How do you select a jury? There are as many theories as there are lawyers. But attorneys know what they want. They want jurors who will take their side of the argument and vote accordingly. That’s where the jury expert comes in.
What are they looking for? Turns out, it’s more a process of elimination. For sure, leave off folks with obvious bias. Some criminal defense experts advise against folks in “authoritarian” type jobs, like the military, police or government bureaucrats. They don’t want crime victims either. As you might guess, prosecution experts want jurors with those very same personalities.
Beyond that, there are focus groups, mock trials and questionnaires. None of which prevent a jury expert from taking it even farther. Like declaring he can read prosective jurors like a book and guarantee a sympatheic panel. It’s great work if you can get it.
In State v Peel, that jury expert was one Josef Princiotta. With a beard, rose-tinted glasses, a handful of rings and long black hair tied in a ponytail, Princiotta looked like a refugee from a rock video.
His resume read like that of an eccentric scientist who’s discovered he’s an artist — or perhaps it was the reverse. The inventor of record for several patents held by TRW, and a former electronics engineer for a Nike missile site, he had also designed jewelry worn by the Playmate of the Year. And sculpted a thirty-foot whale prominently displayed outside a downtown Anchorage office building.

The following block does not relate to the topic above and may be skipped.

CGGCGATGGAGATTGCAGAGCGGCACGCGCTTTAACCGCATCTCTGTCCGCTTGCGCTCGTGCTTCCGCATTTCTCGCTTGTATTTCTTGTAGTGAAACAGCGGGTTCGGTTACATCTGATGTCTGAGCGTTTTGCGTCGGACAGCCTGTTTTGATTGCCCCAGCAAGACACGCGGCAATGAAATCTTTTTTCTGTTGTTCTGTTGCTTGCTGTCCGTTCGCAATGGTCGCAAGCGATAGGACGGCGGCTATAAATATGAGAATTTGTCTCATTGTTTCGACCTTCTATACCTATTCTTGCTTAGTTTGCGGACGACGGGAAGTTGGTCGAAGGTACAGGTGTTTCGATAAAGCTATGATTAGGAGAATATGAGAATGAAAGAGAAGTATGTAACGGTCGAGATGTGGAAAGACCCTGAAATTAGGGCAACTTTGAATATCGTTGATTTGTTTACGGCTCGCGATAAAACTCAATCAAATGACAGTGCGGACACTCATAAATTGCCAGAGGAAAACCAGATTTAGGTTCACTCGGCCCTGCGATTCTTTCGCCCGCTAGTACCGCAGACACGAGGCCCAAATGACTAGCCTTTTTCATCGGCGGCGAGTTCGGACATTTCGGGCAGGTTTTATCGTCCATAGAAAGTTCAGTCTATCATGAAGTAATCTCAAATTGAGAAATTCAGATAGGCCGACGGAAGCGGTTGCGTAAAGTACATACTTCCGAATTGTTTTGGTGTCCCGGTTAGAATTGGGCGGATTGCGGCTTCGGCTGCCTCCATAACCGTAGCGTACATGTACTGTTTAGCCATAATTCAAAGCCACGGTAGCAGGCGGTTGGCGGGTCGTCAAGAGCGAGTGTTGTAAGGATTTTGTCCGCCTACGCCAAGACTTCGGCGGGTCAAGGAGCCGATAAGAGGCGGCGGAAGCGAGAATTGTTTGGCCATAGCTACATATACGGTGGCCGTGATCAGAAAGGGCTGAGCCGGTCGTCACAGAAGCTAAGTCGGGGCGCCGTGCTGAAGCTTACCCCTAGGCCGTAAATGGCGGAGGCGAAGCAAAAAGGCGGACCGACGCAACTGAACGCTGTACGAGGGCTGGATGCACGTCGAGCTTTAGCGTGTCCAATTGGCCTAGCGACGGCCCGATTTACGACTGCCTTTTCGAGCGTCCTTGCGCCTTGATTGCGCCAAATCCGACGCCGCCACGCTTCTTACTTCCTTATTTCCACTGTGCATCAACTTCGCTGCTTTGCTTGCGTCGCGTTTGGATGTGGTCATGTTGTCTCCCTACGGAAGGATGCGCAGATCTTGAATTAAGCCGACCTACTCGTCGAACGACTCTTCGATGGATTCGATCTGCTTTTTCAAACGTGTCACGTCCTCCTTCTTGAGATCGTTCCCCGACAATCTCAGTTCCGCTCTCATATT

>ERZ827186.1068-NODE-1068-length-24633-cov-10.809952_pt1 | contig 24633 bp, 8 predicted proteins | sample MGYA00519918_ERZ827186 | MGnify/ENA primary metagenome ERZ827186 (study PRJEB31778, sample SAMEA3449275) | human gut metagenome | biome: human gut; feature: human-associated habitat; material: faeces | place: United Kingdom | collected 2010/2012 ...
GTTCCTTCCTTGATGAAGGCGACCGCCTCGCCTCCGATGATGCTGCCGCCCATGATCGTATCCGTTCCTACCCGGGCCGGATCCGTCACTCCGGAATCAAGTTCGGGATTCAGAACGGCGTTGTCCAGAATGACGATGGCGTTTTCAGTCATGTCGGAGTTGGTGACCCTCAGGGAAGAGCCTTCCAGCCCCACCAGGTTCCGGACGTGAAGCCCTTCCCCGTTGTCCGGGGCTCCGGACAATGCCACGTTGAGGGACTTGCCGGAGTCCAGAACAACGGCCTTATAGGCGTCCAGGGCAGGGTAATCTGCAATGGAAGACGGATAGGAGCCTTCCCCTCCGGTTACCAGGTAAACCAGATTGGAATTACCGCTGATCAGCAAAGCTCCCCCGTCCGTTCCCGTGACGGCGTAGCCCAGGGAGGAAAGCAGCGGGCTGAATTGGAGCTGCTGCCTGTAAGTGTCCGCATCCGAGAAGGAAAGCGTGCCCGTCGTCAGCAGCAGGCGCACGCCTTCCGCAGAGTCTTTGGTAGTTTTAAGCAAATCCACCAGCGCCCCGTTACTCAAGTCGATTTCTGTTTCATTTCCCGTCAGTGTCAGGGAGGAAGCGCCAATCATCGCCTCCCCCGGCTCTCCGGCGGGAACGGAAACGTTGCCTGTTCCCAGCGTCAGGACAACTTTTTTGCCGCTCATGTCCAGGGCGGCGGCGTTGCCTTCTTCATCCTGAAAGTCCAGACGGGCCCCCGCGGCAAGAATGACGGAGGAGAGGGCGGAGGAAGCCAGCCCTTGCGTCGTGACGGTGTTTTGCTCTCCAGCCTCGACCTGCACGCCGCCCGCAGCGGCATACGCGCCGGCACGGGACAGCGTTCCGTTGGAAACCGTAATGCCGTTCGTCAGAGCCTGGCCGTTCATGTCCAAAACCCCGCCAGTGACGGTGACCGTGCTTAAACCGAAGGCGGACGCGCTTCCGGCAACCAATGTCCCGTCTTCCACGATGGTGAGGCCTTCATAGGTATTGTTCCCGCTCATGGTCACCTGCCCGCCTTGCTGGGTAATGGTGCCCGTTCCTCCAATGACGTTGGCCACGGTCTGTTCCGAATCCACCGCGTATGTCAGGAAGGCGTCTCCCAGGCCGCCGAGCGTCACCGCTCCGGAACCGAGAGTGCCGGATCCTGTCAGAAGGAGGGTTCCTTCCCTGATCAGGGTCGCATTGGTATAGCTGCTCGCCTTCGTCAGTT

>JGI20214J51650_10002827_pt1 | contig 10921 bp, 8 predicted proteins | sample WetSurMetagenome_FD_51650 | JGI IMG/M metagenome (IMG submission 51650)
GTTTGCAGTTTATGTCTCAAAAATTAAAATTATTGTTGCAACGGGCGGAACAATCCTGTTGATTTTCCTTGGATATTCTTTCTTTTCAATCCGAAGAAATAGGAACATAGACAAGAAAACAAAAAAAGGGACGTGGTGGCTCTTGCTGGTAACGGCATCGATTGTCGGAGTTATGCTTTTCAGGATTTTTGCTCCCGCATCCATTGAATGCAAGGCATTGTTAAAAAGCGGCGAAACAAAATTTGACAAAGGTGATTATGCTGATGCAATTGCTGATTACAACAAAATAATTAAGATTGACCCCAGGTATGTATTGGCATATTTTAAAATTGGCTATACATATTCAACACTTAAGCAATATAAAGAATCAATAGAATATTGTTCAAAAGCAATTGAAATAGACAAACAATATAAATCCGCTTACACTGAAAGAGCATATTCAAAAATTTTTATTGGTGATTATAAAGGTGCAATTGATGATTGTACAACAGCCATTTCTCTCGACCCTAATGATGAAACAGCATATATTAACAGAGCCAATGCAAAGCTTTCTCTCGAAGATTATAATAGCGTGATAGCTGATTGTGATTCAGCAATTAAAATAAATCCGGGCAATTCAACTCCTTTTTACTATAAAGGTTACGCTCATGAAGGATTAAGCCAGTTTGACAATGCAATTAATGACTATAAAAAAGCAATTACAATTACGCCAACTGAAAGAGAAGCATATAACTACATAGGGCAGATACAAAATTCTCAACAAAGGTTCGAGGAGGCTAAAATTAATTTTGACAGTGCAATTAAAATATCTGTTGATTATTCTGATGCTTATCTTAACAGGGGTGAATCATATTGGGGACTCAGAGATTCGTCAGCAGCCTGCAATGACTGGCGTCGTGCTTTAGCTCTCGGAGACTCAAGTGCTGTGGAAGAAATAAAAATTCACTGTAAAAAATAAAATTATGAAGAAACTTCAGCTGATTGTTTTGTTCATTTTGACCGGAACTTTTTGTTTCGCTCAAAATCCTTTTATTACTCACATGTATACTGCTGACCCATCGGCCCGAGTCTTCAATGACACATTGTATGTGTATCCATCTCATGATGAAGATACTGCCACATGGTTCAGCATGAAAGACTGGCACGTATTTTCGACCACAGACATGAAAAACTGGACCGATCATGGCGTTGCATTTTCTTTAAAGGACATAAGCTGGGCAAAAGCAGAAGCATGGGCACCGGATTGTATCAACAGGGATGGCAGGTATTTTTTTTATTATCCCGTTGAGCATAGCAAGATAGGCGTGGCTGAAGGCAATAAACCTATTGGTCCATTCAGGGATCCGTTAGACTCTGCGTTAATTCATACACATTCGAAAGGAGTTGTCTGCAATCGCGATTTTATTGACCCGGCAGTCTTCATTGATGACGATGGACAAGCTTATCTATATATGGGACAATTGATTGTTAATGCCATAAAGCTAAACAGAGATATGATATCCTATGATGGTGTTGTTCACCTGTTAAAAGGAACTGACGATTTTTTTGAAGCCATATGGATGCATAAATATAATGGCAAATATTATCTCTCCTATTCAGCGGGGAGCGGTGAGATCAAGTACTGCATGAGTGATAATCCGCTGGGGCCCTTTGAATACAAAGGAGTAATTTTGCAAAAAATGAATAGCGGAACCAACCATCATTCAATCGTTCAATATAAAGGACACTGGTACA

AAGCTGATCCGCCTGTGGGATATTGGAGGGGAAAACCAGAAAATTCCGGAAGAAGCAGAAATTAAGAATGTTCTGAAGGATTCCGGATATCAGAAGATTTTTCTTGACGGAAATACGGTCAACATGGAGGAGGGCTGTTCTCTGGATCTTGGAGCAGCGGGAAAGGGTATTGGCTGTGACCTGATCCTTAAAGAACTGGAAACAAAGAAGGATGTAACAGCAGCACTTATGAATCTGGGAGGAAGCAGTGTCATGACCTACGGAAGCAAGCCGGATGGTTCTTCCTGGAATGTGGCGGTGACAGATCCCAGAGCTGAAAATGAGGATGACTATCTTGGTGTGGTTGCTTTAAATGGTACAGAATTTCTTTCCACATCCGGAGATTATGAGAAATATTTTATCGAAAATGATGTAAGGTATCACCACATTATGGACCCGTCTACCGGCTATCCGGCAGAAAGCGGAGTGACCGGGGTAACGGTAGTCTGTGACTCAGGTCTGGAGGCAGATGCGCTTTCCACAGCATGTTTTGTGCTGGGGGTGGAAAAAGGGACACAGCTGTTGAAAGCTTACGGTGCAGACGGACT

From Scale Model to Ears
Princiotta’s entry into the arcane world of the law first came as the creator of scale models for courtroom exhibits. One of his most celebrated scale models helped acquit a man of murder. That same man later admitted his guilt and went on to murder again, something Princiotta came to regret.
But his claim to fame in the Peel trial was his self-proclaimed ability to select juries solely on the basis of their physical characteristics. According to Princiotta, the most important part of a prospective juror’s anatomy was his or her ears, the lobes of which represent the human head.
According to some theories, people with pointed ears (B above) are “keen observers and scrutinizers,” which for a jury could mean someone not easily swayed by narrowly constructed theory of the case. People with attached ear lobes (F above) are said to be empathetic and understanding of people’s issues. Presumably, they’d be sympathetic to someone who allegedly murdered eight people. You get the point.
Finding the absolutely best ear is hard
One consequence of that arcane approach to jury selection was… well… after nearly two months State v. Peel still didn’t have a jury seated. Finding all the absolutely best ears is harder than you think.
Excerpts from the unpublished original manuscript, “Sailor Take Warning,” by Leland E. Hale. That manuscript, started in 1992 and based on court records from the Alaska State Archive, served as the basis for “What Happened in Craig.”
Copyright Leland E. Hale (2020). All rights reserved.